Religion and Architecture
Perception of space in religious architecture
It is said that religion and civilisation have worked hand-in-hand to create places that we admire dotted all around the globe today. Religion, in one sense, is a system of spiritual beliefs that is primarily based around faith, which is reflected and supported through various architectural means, ranging from localised places of worship to large monuments that we deem ‘Wonders of the World’. Putting faith into an ideology is to put complete confidence or trust into that conviction. This faith is then emulated in architecture and its process, where a well-designed space is realised into a final form that benefits the client according to their specific objectives, needs and wants.
This focused, individualised belief is contrasted with our globalised civilisation merging, adapting and conversing with one another producing a series of faith-specific spaces or, as is generally the case, an absence of faith-supporting spaces in our daily lives. Our everyday architectural experiences, whether it be studying in a school, working in an office or visiting an ill friend in the hospital, could support the realities of multicultural faith better. As architects we need to be more empathetic to all faiths, especially in nations like the UK where residents live in a large multi-ethnic society given the benefits that faith is shown to have providing a disconnection from consumerism and hyper-connectivity, taking on a new role to “create a sense of wonder, a space for reflection and a glimpse into clarity”.
Considering the importance placed on the RIBAs and ARBs policies on inclusivity, diversity and equality, architects are yet again challenged - how does one bring faith into the design of spaces in a way that is suitable for all but reflects niche qualities that echo high levels of spirituality and faith? The simple answer is a multifaith space, described by a research project by the University of Manchester as “an intentional space, designed to both house a plurality of religious practices, as well as address clearly defined pragmatic purposes.”
In an age where religion and the practice of worship is on the global decline, multifaith spaces can act as a space of mutual sharing and connection in the act of faith, an aspect that is more important than ever whilst living within a diverse society. One of the common ways that architecture can infer spiritual qualities without pointing toward attributes of one specific religion is minimalism, where the idea of “a decluttered space that is kept open and simple as possible that allows one to be present in the moment.” This allows for the user to refocus one’s senses, keeping in check with internalised breathing that heightens ones’ drama and emotions, and are intentionally created to reflect the natural human rhythm of day-to-day life, avoiding discrimination between those that have different types of faiths or beliefs.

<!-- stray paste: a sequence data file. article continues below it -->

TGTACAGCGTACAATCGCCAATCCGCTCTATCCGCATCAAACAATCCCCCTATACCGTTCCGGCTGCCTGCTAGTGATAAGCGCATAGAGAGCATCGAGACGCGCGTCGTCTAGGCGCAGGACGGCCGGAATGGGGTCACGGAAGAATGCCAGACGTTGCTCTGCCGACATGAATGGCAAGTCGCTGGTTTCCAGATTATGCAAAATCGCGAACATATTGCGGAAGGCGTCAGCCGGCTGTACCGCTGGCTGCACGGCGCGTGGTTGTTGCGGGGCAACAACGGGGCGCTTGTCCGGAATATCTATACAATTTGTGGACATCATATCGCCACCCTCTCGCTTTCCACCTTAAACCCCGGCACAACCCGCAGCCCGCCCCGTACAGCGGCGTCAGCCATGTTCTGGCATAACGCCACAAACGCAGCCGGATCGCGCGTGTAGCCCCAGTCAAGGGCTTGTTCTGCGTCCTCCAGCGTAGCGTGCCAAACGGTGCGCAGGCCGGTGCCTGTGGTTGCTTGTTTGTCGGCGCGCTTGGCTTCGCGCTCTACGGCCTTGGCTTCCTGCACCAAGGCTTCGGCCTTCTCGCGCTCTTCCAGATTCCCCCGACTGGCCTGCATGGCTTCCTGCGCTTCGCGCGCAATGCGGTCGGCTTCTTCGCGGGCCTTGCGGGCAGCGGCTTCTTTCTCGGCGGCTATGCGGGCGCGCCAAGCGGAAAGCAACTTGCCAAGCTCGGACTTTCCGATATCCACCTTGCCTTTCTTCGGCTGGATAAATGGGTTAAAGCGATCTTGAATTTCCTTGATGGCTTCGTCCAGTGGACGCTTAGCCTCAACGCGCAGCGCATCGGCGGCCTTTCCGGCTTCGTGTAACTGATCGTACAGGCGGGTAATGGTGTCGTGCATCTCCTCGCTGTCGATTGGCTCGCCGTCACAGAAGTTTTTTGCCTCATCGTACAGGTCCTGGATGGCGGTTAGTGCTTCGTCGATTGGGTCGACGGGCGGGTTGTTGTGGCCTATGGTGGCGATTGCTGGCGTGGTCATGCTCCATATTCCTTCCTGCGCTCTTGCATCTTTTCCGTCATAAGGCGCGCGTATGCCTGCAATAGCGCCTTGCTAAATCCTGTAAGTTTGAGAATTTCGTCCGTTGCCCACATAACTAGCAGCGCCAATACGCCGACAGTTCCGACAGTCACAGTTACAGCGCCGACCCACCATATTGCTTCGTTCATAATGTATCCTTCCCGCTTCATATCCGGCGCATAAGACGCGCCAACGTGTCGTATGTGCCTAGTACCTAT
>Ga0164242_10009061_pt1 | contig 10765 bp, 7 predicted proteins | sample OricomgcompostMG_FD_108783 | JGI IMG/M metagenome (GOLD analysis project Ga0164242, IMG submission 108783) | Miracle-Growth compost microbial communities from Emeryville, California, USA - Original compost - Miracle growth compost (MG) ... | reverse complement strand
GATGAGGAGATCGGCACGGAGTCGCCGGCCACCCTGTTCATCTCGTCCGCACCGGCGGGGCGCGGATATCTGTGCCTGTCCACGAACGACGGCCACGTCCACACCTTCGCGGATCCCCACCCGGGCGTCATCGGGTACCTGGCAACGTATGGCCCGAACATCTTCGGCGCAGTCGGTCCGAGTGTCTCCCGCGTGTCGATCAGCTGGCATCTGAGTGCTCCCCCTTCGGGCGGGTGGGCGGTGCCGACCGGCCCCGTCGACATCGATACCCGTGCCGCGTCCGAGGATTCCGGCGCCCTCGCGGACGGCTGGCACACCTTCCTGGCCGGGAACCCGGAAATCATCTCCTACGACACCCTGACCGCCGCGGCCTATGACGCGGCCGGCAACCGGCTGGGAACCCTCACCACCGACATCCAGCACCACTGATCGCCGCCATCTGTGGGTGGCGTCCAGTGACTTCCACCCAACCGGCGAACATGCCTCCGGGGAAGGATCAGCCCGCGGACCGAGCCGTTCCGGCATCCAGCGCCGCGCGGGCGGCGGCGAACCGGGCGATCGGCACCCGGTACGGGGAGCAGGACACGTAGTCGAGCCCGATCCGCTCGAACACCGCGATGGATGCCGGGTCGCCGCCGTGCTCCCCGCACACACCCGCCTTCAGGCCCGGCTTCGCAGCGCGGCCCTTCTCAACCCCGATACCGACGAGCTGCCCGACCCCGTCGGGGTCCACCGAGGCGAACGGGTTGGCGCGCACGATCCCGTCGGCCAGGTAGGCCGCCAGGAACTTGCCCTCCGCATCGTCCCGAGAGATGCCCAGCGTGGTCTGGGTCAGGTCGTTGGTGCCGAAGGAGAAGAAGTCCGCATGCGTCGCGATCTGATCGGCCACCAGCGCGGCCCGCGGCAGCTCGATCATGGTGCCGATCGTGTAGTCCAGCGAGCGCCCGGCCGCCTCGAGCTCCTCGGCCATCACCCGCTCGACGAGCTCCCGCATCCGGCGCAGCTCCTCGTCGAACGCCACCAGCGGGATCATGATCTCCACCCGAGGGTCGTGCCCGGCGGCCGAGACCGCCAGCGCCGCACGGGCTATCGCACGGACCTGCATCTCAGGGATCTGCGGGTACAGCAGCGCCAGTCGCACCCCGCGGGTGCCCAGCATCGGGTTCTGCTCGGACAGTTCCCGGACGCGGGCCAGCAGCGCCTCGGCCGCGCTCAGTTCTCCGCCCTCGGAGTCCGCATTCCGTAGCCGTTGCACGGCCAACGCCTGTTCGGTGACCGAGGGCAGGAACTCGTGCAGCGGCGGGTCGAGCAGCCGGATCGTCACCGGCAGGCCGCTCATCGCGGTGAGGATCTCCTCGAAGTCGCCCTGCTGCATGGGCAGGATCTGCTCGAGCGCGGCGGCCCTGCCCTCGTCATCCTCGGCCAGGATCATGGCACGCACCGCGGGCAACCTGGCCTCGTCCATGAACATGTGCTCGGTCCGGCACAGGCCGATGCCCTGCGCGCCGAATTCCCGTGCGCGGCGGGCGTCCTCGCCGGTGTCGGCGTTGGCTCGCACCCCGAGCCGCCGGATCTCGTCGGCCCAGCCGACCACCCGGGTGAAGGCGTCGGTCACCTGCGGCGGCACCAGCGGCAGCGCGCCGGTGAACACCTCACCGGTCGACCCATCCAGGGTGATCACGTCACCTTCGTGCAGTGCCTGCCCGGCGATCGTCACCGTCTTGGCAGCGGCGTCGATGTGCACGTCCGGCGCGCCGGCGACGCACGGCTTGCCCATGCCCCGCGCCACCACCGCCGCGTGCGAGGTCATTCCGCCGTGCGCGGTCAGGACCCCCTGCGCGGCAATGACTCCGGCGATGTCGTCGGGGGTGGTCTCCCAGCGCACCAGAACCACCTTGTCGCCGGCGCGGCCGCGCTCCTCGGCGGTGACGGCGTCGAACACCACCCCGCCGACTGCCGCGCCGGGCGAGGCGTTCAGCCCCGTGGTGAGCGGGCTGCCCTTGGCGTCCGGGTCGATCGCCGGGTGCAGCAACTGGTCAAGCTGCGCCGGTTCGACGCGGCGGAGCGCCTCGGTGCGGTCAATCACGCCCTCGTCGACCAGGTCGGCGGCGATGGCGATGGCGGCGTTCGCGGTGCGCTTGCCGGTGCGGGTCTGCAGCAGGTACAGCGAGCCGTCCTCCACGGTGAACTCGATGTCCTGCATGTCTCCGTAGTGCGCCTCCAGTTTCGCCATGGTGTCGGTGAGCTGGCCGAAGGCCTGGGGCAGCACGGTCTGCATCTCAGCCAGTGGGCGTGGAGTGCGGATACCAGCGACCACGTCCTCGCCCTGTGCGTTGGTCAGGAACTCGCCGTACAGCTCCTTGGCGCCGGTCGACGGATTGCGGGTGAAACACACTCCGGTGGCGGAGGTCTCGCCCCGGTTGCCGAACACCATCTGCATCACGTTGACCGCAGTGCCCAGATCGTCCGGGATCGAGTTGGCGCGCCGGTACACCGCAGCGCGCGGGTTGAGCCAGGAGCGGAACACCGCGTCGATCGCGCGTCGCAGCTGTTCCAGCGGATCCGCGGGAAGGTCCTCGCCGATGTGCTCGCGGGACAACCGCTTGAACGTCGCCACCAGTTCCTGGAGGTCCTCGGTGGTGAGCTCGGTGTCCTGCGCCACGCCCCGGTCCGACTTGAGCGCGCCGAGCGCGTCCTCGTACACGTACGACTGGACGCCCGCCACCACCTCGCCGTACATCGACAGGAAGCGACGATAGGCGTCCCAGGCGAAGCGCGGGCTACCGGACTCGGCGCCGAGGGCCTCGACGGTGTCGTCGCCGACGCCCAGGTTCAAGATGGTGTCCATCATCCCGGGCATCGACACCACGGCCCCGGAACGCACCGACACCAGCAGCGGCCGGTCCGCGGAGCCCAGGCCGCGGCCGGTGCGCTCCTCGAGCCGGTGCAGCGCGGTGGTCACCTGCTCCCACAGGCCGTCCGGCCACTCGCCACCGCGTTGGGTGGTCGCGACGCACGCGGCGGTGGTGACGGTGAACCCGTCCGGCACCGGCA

Traditional Spiritual Place of Worship, Source: https://www.nytimes.com/2020/07/22/opinion/hagia-sophia-mosque.html
Although this design principle fundamentally avoids the visibility of a single faith group, some consider minimalism to be the death of spiritual space. What happens when you remove the iconic dramatic vault ceiling from Westminster Abbey or replace the magnificent screen carvings with solid block walls from the Hagia Sophia? These elements add to the charm and belonging of a user, whilst providing the necessary spirituality one is searching for. One can argue that no matter the religion or the culture, it’s the use of light and scale that evokes a sense of admiration and reverence. To neglect the ideology of behind these god-like ethereal elements are to neglect original architectural methods that personify the narrative of spiritual ascension and actually distance the user from their faith.
It is crucial that multifaith spaces, and indeed faith itself, are not afterthoughts when designing a scheme. A timber cladded box in an office with a label on the front door is not good enough. As designers, these spaces must possess architectural qualities that reflect past places of spirituality through their form, space, scale, interaction with nature, materiality and light, and translate this into practical, comfortable and safe 21st century spaces to be used by all. This creates a new type of typology, one that could echo the eclecticism of organised religion without directly relating to them. For example, modernised ablution spaces, curtains that ensure gender divide when necessary and subtle lighting that works as kiblat signage to accommodate for the Muslim faith will could become well-integrated elements in the standard part of multifaith room design. An assortment of solutions that cater to all major religions side-by-side would be definitive signal of the importance we place on faith in society. It is said that tolerance is the key to harmony. We think design is the tool to navigate towards acceptance.
Brand R.G., (n.d.), 'Multi-faith spaces - Symptoms and agents of religious and social change'. Available at: https://gtr.ukri.org/projects?ref=AH%2FH017321%2F1#/tabOverview;
Diversity Matters, Wudumate (2018), 'Multi-Faith Room Provision in the Workplace'. Available at: https://wudumate.com/files/diversity-matters-20.pdf;
Shah S. (n.d.) 'A crossover between Architecture and Spirituality', Re-Thinking the Future. Available at: https://www.re-thinkingthefuture.com/architectural-community/a6264-a-crossover-between-architecture-and-spirituality/;
Shen Y. (12 April 2018) 'Is Religious Architecture Still Relevant?' [web article], Archdaily. Available at: https://www.archdaily.com/891984/is-religious-architecture-still-relevant.
Image© Wikimedia Commons user Chongkian licensed under CC BY SA-3.0, available at https://www.archdaily.com/891984/is-religious-architecture-still-relevant